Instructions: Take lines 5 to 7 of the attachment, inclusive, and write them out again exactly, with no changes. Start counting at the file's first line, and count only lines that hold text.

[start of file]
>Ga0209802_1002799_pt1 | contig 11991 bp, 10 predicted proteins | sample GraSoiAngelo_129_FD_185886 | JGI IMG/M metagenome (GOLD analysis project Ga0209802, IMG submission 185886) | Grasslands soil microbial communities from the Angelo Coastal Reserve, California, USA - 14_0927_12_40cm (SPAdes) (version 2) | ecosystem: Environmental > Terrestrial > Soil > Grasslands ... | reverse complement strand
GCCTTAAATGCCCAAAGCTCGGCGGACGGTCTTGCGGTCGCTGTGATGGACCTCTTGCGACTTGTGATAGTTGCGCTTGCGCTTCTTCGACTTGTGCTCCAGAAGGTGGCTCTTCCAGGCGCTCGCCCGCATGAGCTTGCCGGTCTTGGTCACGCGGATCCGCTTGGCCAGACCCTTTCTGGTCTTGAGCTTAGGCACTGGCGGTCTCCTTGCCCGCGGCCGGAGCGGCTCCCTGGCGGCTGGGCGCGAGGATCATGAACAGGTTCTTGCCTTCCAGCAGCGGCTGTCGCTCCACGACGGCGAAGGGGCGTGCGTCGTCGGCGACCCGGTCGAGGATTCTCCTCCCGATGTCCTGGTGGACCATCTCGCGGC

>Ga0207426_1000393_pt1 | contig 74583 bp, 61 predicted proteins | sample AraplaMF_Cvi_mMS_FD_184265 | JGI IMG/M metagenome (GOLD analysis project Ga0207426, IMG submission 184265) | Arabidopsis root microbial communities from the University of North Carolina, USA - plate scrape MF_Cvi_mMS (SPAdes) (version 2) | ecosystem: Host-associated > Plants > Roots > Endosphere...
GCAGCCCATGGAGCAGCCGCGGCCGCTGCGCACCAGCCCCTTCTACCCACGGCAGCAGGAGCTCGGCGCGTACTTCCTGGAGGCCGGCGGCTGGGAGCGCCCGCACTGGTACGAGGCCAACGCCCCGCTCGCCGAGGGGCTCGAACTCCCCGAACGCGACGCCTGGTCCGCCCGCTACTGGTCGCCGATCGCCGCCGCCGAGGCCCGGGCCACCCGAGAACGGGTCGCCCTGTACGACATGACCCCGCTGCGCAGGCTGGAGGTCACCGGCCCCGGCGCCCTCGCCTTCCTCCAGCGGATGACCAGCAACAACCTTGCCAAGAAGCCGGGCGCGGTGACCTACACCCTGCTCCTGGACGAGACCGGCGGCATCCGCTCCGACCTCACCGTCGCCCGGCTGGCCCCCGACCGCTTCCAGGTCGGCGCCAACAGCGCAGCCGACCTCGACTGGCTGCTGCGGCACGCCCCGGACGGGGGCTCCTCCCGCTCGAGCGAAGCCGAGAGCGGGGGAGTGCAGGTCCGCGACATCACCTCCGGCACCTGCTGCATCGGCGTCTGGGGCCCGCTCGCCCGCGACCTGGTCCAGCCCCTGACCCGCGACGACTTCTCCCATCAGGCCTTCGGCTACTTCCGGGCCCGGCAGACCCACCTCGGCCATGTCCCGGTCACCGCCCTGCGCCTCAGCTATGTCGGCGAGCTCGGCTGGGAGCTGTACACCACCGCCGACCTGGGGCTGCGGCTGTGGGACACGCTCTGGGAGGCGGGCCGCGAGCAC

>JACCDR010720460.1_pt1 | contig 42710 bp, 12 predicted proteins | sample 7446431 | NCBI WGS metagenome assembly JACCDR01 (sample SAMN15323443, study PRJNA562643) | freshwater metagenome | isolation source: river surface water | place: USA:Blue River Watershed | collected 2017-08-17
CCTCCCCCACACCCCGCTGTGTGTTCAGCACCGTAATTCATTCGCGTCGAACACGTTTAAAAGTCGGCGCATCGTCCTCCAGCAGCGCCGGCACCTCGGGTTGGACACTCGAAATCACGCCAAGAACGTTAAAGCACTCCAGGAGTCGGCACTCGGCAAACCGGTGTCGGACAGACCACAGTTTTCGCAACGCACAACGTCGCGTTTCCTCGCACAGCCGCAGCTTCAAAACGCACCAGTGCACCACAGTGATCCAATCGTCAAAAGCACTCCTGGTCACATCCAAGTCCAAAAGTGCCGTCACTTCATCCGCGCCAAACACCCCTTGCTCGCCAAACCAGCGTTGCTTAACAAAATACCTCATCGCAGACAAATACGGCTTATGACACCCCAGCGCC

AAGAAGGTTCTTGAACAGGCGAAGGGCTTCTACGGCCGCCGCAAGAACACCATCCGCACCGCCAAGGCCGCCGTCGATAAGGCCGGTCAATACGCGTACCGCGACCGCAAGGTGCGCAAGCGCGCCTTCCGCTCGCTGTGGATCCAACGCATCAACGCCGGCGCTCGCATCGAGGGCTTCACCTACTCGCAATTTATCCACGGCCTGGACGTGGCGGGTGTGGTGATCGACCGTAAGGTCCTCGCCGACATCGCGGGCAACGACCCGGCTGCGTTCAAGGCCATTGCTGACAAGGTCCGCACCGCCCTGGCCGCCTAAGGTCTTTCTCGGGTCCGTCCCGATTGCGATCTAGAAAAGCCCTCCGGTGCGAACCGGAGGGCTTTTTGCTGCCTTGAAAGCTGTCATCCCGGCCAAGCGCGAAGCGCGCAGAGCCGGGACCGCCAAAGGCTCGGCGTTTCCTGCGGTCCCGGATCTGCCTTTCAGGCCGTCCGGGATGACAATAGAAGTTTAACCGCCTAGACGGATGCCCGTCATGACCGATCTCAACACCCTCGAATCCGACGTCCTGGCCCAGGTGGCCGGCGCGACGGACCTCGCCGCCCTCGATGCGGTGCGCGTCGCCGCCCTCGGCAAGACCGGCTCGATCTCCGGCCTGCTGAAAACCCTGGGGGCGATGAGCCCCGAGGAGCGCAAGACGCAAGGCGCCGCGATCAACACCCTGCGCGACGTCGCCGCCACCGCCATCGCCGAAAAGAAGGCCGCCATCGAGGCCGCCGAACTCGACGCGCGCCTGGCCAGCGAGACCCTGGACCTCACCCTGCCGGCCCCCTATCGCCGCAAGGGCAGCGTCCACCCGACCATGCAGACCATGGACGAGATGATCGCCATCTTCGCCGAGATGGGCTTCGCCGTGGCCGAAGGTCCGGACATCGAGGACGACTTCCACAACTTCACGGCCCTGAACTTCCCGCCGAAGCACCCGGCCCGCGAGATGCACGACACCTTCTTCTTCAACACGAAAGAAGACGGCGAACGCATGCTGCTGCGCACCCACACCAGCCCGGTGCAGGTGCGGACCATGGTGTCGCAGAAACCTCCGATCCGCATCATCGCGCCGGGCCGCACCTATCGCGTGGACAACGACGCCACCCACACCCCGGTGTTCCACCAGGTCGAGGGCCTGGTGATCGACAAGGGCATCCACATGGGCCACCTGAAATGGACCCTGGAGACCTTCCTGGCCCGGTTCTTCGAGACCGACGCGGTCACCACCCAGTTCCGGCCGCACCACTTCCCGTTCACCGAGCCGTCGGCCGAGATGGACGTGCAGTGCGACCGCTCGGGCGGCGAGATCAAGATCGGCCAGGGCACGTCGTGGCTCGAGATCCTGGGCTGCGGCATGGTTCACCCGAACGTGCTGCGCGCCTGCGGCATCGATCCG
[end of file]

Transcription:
>JACCDR010720460.1_pt1 | contig 42710 bp, 12 predicted proteins | sample 7446431 | NCBI WGS metagenome assembly JACCDR01 (sample SAMN15323443, study PRJNA562643) | freshwater metagenome | isolation source: river surface water | place: USA:Blue River Watershed | collected 2017-08-17
CCTCCCCCACACCCCGCTGTGTGTTCAGCACCGTAATTCATTCGCGTCGAACACGTTTAAAAGTCGGCGCATCGTCCTCCAGCAGCGCCGGCACCTCGGGTTGGACACTCGAAATCACGCCAAGAACGTTAAAGCACTCCAGGAGTCGGCACTCGGCAAACCGGTGTCGGACAGACCACAGTTTTCGCAACGCACAACGTCGCGTTTCCTCGCACAGCCGCAGCTTCAAAACGCACCAGTGCACCACAGTGATCCAATCGTCAAAAGCACTCCTGGTCACATCCAAGTCCAAAAGTGCCGTCACTTCATCCGCGCCAAACACCCCTTGCTCGCCAAACCAGCGTTGCTTAACAAAATACCTCATCGCAGACAAATACGGCTTATGACACCCCAGCGCC

AAGAAGGTTCTTGAACAGGCGAAGGGCTTCTACGGCCGCCGCAAGAACACCATCCGCACCGCCAAGGCCGCCGTCGATAAGGCCGGTCAATACGCGTACCGCGACCGCAAGGTGCGCAAGCGCGCCTTCCGCTCGCTGTGGATCCAACGCATCAACGCCGGCGCTCGCATCGAGGGCTTCACCTACTCGCAATTTATCCACGGCCTGGACGTGGCGGGTGTGGTGATCGACCGTAAGGTCCTCGCCGACATCGCGGGCAACGACCCGGCTGCGTTCAAGGCCATTGCTGACAAGGTCCGCACCGCCCTGGCCGCCTAAGGTCTTTCTCGGGTCCGTCCCGATTGCGATCTAGAAAAGCCCTCCGGTGCGAACCGGAGGGCTTTTTGCTGCCTTGAAAGCTGTCATCCCGGCCAAGCGCGAAGCGCGCAGAGCCGGGACCGCCAAAGGCTCGGCGTTTCCTGCGGTCCCGGATCTGCCTTTCAGGCCGTCCGGGATGACAATAGAAGTTTAACCGCCTAGACGGATGCCCGTCATGACCGATCTCAACACCCTCGAATCCGACGTCCTGGCCCAGGTGGCCGGCGCGACGGACCTCGCCGCCCTCGATGCGGTGCGCGTCGCCGCCCTCGGCAAGACCGGCTCGATCTCCGGCCTGCTGAAAACCCTGGGGGCGATGAGCCCCGAGGAGCGCAAGACGCAAGGCGCCGCGATCAACACCCTGCGCGACGTCGCCGCCACCGCCATCGCCGAAAAGAAGGCCGCCATCGAGGCCGCCGAACTCGACGCGCGCCTGGCCAGCGAGACCCTGGACCTCACCCTGCCGGCCCCCTATCGCCGCAAGGGCAGCGTCCACCCGACCATGCAGACCATGGACGAGATGATCGCCATCTTCGCCGAGATGGGCTTCGCCGTGGCCGAAGGTCCGGACATCGAGGACGACTTCCACAACTTCACGGCCCTGAACTTCCCGCCGAAGCACCCGGCCCGCGAGATGCACGACACCTTCTTCTTCAACACGAAAGAAGACGGCGAACGCATGCTGCTGCGCACCCACACCAGCCCGGTGCAGGTGCGGACCATGGTGTCGCAGAAACCTCCGATCCGCATCATCGCGCCGGGCCGCACCTATCGCGTGGACAACGACGCCACCCACACCCCGGTGTTCCACCAGGTCGAGGGCCTGGTGATCGACAAGGGCATCCACATGGGCCACCTGAAATGGACCCTGGAGACCTTCCTGGCCCGGTTCTTCGAGACCGACGCGGTCACCACCCAGTTCCGGCCGCACCACTTCCCGTTCACCGAGCCGTCGGCCGAGATGGACGTGCAGTGCGACCGCTCGGGCGGCGAGATCAAGATCGGCCAGGGCACGTCGTGGCTCGAGATCCTGGGCTGCGGCATGGTTCACCCGAACGTGCTGCGCGCCTGCGGCATCGATCCG